I’ve realised something this week. Professionally, I’m very hard to satisfy! This isn’t a reflection on others- it is the way I feel about myself- I never seem to be satisfied with my accomplishments.
In my professional life my lack of satisfaction is sometimes very debilitating. I have spoken elsewhere about how I live my life worried that someone is going to expose me as a fraud- someone is going to discover one day that I can’t do all the things that I suggest I can. Somehow, I have blagged my way through life, and really I’m a big fraud. I know logically this is ridiculous, but this does not stop me thinking that I’m rubbish, or that I’m not worth the nice things that are sometimes said about me.
It’s only recently that I have realised that saying yes to new challenges, to prove I am better than I think- doesn’t work- as can be seen from my CV no end of saying yes to everything I’m ever asked to do will take away those feelings.
In some ways I have been looking for external approval of who I am. The problem is that although we may hear a thousand times how wonderful we are, the moment we have one knockback or negative comment it is that which consumes our thoughts. Everything we think about ourselves becomes validated in that one event or comment. No matter that it is isolated or unusual- it is the negative thing that we listen to. I realise that I need to step back and look at the positives- but that is easier said than done. I remember a Bon Jovi song that contains the line: “If you could see yourself as others do, you would wish you were as beautiful as you.” Recognising our shortcomings is important for personal growth, but focussing on them to the exclusion of all else is dangerous for our emotional health.
So what have I decided to do? Please bear in mind that the following is my intention and may not actually reflect what I will do, just what I hope to do. They will also be things that I already do- I just need to do them consistently:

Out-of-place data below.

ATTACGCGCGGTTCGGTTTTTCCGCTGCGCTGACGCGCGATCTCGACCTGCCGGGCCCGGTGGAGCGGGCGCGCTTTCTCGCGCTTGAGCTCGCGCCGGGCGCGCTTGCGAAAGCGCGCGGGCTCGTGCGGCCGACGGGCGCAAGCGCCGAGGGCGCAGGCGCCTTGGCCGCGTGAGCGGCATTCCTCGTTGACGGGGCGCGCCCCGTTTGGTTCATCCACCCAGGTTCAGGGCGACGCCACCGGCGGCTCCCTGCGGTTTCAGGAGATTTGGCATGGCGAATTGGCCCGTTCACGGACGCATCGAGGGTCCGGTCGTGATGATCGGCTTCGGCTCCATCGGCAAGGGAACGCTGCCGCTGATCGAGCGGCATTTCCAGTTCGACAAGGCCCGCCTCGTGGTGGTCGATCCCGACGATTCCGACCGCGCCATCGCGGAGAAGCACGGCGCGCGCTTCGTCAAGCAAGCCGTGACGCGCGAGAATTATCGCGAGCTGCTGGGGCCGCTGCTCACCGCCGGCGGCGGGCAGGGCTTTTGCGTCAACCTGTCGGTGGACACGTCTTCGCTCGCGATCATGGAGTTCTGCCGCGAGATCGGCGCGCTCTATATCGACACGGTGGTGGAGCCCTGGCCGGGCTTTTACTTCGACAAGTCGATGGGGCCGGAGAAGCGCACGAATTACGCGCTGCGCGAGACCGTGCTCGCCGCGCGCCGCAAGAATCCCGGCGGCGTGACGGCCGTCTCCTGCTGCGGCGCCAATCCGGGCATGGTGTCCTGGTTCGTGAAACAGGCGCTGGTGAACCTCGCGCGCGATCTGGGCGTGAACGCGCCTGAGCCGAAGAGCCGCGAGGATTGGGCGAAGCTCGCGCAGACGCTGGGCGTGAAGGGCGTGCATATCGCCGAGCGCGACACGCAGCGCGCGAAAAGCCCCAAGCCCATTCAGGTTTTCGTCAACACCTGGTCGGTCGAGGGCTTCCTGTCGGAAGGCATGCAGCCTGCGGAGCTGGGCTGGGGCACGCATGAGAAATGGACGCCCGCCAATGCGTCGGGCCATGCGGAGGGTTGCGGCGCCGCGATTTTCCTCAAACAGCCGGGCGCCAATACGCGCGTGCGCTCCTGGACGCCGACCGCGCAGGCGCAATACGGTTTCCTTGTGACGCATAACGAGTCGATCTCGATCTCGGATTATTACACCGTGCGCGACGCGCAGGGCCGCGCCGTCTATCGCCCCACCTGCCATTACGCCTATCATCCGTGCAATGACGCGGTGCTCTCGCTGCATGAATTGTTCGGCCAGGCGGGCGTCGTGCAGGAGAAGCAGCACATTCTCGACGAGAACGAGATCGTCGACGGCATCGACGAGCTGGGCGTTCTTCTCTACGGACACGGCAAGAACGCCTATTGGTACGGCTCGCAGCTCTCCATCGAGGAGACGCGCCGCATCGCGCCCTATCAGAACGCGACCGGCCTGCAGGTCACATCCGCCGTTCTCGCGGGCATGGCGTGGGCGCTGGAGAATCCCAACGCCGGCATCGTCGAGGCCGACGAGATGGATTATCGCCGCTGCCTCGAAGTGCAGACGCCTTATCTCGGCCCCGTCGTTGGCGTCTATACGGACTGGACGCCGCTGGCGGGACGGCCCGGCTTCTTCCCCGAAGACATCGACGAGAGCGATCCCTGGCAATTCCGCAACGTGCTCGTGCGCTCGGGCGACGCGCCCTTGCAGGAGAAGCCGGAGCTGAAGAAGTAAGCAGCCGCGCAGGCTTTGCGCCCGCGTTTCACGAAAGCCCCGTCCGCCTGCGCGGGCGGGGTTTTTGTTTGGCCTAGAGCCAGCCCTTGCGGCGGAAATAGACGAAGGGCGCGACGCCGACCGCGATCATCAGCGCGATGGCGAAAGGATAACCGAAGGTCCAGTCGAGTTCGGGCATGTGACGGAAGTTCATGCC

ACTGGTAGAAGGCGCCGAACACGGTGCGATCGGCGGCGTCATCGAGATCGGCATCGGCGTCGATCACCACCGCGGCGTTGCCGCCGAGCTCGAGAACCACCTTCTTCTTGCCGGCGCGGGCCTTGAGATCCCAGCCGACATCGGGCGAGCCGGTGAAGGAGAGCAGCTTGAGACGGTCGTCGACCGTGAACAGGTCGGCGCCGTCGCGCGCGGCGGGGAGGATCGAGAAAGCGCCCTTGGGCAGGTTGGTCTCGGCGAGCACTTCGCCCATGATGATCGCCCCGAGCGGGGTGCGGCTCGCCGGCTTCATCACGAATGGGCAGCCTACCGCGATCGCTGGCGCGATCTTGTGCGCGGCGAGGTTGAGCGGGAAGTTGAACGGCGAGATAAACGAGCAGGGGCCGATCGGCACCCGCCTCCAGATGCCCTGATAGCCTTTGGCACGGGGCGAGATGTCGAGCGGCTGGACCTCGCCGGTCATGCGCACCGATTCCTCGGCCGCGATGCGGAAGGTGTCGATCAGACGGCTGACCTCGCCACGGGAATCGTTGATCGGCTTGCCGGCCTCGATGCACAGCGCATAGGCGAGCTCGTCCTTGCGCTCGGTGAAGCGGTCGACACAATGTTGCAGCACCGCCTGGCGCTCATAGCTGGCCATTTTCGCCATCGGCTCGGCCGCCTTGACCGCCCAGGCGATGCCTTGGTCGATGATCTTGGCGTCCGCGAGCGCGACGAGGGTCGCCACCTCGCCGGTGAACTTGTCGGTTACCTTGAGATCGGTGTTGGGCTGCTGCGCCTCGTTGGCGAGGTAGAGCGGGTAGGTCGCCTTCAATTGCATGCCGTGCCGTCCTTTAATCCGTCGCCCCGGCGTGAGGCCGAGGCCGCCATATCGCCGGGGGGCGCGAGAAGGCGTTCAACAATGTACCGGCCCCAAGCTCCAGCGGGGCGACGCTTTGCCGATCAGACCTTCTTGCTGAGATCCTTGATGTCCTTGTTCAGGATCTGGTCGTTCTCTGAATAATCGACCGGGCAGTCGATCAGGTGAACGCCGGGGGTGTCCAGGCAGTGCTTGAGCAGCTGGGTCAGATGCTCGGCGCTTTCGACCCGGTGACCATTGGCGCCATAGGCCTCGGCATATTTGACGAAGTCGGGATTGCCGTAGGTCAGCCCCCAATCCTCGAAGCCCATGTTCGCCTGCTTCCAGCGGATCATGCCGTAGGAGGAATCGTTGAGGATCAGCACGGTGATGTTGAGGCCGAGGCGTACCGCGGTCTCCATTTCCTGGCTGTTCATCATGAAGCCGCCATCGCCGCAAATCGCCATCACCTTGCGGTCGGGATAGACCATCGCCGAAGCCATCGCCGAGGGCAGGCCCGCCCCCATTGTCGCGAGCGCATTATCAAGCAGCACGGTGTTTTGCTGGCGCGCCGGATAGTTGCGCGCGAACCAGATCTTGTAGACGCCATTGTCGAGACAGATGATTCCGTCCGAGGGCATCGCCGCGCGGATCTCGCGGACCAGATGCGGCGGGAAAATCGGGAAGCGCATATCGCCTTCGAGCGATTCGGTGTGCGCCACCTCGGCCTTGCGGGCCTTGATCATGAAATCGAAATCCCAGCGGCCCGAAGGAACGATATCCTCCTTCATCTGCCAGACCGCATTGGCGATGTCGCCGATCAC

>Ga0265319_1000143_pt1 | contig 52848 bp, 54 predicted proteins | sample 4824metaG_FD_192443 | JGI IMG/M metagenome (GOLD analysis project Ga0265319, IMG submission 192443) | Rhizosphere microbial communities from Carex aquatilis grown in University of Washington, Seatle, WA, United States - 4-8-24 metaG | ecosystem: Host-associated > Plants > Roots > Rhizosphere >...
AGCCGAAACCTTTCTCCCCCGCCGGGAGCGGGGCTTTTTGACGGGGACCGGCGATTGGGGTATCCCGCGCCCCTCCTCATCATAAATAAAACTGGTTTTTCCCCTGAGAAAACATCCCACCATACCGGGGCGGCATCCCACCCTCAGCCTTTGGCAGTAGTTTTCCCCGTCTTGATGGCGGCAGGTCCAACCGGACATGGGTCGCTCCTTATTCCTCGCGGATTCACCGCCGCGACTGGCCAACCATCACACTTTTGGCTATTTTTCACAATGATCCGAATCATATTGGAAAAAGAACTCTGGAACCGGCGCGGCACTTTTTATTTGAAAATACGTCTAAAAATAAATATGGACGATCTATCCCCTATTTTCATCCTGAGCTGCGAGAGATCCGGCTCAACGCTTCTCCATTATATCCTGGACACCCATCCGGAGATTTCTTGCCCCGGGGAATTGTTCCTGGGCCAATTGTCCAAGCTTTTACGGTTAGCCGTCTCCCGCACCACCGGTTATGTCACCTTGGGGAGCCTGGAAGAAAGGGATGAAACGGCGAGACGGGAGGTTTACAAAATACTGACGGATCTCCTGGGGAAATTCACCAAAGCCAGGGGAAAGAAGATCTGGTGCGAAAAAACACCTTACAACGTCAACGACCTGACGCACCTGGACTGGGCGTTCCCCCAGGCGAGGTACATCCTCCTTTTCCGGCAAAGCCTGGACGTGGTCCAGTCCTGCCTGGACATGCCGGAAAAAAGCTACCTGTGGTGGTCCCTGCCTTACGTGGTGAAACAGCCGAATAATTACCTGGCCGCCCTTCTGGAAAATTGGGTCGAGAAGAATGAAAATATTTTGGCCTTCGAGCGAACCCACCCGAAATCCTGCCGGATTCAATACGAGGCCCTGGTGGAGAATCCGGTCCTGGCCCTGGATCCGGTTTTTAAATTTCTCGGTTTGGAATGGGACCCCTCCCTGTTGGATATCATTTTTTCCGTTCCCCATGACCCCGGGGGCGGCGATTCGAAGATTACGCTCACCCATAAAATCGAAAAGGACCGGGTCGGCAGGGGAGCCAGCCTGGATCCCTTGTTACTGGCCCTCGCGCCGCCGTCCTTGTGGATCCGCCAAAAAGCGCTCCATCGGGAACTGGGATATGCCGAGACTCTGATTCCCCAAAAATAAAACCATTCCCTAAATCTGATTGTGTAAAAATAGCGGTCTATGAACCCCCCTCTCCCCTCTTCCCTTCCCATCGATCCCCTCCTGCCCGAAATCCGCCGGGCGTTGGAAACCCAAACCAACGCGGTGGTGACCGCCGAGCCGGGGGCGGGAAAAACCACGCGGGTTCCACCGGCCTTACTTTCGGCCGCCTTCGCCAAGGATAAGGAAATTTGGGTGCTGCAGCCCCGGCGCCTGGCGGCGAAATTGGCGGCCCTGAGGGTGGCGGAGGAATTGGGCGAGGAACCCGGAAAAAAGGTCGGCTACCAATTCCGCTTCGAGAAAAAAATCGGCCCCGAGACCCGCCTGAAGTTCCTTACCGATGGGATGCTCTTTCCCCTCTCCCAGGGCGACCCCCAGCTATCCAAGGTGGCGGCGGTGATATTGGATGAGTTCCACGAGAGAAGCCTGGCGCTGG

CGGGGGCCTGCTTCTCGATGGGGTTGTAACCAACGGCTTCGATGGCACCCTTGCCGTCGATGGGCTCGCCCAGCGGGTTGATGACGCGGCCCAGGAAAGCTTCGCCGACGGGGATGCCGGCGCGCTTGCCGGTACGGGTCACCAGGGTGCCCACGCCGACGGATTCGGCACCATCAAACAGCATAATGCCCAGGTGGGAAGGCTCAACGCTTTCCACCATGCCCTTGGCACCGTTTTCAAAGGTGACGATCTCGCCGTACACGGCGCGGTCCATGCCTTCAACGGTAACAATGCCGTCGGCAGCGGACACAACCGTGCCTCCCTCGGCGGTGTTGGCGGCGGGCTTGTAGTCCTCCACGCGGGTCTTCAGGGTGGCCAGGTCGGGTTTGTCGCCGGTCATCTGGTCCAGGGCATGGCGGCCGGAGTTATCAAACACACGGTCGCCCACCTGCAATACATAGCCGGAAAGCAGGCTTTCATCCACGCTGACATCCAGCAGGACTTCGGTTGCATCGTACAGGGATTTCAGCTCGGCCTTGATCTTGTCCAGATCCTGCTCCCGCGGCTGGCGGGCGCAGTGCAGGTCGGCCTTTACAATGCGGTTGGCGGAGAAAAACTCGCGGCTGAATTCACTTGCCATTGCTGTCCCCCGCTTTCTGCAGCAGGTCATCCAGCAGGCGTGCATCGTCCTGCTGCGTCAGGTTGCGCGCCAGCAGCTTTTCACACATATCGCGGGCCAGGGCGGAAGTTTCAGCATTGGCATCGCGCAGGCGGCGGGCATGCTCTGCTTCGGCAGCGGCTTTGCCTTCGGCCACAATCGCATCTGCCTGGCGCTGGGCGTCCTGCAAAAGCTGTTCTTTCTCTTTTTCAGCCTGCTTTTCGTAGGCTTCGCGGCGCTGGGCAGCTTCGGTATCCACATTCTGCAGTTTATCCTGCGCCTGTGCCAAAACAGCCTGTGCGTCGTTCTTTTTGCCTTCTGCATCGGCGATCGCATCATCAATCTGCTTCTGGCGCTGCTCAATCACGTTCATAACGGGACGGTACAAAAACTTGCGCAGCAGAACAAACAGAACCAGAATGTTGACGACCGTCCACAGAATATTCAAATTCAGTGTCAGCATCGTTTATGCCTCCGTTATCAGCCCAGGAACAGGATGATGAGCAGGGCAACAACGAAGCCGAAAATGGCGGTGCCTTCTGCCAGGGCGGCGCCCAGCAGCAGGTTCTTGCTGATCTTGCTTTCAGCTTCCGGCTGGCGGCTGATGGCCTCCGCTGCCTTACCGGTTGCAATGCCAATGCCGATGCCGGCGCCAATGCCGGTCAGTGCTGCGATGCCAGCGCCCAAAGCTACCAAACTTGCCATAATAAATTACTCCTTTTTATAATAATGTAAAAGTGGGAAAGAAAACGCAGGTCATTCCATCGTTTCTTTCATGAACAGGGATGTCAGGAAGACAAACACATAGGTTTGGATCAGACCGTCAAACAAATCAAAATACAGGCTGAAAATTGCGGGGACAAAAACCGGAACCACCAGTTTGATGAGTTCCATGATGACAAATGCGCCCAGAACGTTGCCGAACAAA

- Listen to the voices that speak positively about me and believe the words that they say. There is a caveat to that, Dieter F. Uchtdorf has said:
““They will treat you very kindly. They will say nice things about you.” He laughed a little and then said, “Dieter, be thankful for this. But don’t you ever inhale it.” That is a good lesson for us all, brethren, in any calling or life situation. We can be grateful for our health, wealth, possessions, or positions, but when we begin to inhale it—when we become obsessed with our status; when we focus on our own importance, power, or reputation; when we dwell upon our public image and believe our own press clippings—that’s when the trouble begins; that’s when pride begins to corrupt.”
From my own faith perspective, I recognise my own positive qualities but recognise my reliance on God. For me, the ultimate boost is to know that I am loved by God and also by my family. My brother in law once said that the nicest thing about being married is that you know someone loves you who doesn’t have to- they choose to!
- Listen to the voices that speak negatively but only to see if there is something to learn, and then move on having learned what I need to. There is a benefit to constructive criticism, but when it crowds out everything else it Is not healthy. We have o see if there are things that we can change. I recently reviewed a spreadsheet of feedback about some training I delivered. There were hundreds of responses- one column focussed on the positive and the other on the negative. Guess which one I read? We have to recognise that we will not please everybody and we will not be to everybody’s taste.